D-Day at HBO: 'Bored to Death,''Hung' and 'How to Make it in America' Get Cancelled

D-Day at HBO: 'Bored to Death,''Hung' and 'How to Make it in America' Get Cancelled If you're an HBO subscriber, a big chunk of the shows you thought you were buying as part of your subscription are now gone.

The network announced today that they were cancelling "Bored to Death," "Hung" and "How to Make it in America" to make room for a new slate of shows, including "Luck," "Veep,""Girls," "Life's Too Short" and "Angry Boys."

Strangely, the network will also be renewing the rather abysmal "Enlightened."

While all three cancelled shows had their own cult followings, each of them had anemic ratings compared to HBO monster hits like "Boardwalk Empire" or "Game of Thrones."

While those shows also had much more substantial production budgets and hour-long, high-profile, prime-time timeslots, HBO's expectations were that all three cancelled shows eventually reach similar ratings success to the half-hour-long "Entourage," particularly in the case of the similarly plotted "How to Make it in America."

As THR reports, "Hung" had been a critical success, drawing golden Globe nominations in 2010 for Thomas Jane and Jane Adams, yet the third season drop in viewership was too steep for HBO to renew the show.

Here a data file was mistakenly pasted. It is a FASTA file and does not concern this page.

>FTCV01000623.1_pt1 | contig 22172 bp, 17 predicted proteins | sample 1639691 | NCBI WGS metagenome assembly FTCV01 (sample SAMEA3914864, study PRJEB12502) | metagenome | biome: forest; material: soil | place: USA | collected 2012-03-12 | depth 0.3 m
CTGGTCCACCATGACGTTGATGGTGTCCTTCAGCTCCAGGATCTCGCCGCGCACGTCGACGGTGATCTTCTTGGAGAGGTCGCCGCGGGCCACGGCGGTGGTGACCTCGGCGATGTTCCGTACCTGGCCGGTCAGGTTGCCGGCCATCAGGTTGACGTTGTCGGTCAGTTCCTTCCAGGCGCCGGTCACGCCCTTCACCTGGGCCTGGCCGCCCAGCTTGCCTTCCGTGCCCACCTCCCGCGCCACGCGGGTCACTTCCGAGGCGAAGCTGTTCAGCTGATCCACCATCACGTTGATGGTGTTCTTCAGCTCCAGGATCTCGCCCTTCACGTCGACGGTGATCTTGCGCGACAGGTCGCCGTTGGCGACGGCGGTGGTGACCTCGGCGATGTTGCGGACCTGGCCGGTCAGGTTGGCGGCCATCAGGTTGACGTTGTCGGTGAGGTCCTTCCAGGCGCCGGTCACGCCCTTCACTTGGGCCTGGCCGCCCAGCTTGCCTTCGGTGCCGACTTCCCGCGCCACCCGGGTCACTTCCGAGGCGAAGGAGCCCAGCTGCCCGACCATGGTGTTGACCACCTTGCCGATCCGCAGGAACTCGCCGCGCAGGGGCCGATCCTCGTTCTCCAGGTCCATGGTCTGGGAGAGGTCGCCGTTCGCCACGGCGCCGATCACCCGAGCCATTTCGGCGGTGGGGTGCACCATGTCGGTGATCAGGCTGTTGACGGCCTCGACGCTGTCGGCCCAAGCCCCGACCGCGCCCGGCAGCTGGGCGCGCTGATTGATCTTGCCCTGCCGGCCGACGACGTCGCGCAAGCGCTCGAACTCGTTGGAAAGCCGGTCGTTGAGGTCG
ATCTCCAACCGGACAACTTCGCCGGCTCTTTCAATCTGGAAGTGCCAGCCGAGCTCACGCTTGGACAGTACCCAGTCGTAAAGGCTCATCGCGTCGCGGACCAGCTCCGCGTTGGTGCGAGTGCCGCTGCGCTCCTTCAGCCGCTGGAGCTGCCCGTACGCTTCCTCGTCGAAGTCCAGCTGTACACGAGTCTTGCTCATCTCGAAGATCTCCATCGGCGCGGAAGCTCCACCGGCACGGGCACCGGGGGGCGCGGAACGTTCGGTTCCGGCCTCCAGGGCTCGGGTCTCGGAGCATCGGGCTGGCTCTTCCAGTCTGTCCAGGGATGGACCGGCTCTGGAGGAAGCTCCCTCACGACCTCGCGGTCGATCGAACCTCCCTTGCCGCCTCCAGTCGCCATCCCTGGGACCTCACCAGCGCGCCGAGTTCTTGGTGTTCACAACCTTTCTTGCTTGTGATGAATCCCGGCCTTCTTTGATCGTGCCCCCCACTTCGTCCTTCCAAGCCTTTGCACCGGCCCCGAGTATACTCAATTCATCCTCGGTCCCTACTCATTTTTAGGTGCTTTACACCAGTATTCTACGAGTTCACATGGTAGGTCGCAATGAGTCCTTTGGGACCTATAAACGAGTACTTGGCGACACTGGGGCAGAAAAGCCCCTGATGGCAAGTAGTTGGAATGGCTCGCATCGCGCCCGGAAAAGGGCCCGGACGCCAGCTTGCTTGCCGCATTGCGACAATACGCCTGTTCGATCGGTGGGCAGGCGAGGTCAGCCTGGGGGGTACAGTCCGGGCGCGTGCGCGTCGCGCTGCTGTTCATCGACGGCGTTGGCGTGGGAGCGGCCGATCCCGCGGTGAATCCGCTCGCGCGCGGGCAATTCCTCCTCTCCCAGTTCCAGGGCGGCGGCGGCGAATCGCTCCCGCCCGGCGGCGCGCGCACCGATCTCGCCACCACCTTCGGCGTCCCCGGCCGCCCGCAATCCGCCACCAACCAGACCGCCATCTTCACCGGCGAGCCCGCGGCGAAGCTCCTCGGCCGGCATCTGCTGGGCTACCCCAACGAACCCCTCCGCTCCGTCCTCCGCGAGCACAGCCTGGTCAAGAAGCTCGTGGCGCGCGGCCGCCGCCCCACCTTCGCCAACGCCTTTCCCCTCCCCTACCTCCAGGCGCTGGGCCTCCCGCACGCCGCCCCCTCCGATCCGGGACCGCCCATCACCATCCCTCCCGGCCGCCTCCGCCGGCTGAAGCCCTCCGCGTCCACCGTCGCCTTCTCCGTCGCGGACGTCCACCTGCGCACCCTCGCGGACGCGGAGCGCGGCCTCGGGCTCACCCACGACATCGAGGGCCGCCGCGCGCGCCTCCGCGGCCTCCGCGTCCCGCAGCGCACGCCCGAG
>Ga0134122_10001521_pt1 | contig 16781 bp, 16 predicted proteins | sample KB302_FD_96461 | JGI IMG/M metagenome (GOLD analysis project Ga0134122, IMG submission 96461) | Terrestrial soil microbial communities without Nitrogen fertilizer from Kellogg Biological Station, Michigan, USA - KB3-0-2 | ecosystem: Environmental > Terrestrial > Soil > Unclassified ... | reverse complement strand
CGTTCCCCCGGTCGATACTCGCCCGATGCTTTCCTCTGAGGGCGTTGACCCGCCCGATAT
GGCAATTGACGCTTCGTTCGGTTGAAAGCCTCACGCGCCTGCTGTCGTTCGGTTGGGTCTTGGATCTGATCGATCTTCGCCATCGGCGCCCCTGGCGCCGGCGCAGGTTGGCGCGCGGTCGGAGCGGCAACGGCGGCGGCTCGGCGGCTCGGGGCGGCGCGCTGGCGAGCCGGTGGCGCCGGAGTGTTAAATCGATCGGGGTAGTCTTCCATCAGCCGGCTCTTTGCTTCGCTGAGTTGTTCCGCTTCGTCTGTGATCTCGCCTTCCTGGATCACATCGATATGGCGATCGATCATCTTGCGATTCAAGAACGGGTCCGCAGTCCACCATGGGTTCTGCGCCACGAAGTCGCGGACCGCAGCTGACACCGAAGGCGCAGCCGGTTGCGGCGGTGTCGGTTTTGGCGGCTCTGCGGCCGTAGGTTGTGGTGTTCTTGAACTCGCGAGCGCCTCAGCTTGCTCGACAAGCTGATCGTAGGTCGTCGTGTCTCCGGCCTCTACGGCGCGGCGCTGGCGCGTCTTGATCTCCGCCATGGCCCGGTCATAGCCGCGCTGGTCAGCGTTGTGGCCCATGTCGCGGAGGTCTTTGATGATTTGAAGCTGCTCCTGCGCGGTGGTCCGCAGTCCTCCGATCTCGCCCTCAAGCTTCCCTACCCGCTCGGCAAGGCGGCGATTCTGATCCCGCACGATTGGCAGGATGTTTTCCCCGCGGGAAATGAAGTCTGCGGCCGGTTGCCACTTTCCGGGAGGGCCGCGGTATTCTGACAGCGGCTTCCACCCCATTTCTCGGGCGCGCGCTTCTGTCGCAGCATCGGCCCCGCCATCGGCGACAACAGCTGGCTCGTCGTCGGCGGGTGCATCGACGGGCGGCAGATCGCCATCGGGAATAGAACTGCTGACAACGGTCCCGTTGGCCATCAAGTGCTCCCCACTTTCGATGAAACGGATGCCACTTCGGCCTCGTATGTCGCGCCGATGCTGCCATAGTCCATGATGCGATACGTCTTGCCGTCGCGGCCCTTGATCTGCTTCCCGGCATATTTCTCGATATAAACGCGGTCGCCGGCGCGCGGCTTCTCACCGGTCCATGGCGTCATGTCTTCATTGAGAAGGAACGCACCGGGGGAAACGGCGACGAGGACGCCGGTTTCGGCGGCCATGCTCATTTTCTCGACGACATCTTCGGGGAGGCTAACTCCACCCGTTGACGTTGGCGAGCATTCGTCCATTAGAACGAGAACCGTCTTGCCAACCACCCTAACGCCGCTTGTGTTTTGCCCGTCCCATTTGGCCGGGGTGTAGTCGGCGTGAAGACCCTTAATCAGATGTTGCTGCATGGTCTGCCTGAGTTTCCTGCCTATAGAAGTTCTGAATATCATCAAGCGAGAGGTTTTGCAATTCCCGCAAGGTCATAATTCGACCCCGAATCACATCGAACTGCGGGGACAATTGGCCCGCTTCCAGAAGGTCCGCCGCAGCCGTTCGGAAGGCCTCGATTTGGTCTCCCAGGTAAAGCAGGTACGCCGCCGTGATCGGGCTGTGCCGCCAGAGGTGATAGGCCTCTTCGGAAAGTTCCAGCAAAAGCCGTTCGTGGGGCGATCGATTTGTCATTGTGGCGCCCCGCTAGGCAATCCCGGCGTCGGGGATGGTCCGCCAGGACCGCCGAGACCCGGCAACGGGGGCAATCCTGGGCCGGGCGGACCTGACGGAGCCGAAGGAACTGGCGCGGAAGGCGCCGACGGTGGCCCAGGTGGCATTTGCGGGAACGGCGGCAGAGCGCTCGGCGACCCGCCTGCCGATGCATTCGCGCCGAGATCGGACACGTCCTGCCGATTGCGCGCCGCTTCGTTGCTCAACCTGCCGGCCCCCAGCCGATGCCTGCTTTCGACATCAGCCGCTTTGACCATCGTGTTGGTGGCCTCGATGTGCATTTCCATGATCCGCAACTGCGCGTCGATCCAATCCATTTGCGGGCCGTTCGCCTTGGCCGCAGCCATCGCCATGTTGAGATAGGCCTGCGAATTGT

Despite great writing and an entertaining cast, "How to Make it in America" brought in just 560,000 viewers in its season finale.

Most disappointing is the exit of "Bored to Death," which was the best role Ted Danson has had on television since "Cheers," and a brilliant showcase for the explosive comedic talents of Zach Gaifianakis and Jason Schwartzmann.

There were moments in the show that were pee-your-pants funny, yet even with a cult following, the show only managed to pull in an average viewership of 240,000 on average this year.

The most promising of the replacement shows is "Luck." Starring Dustin Hoffman and Nick Nolte, the sneak peak of the opening episode screened after the finale of "Boardwalk Empire" was truly powerful stuff with greata cting and cinematography.

On the other end of the spectrum is the uncomfortable, depressing and damn near unwatchable "Enlightened," starring Laura Dern and Luke Wilson as two completely screwed up people trying to deal with functioning as adults and doing very badly at it.

According to THR, only 210,000 people watched the show's October premiere, yet the show managed to pick up two Golden Globe noms (Best Comedy and Best Actress), so HBO will give it a chance to develop.

Guess you can't expect perfection, even from the gold standard for quality programming, HBO.

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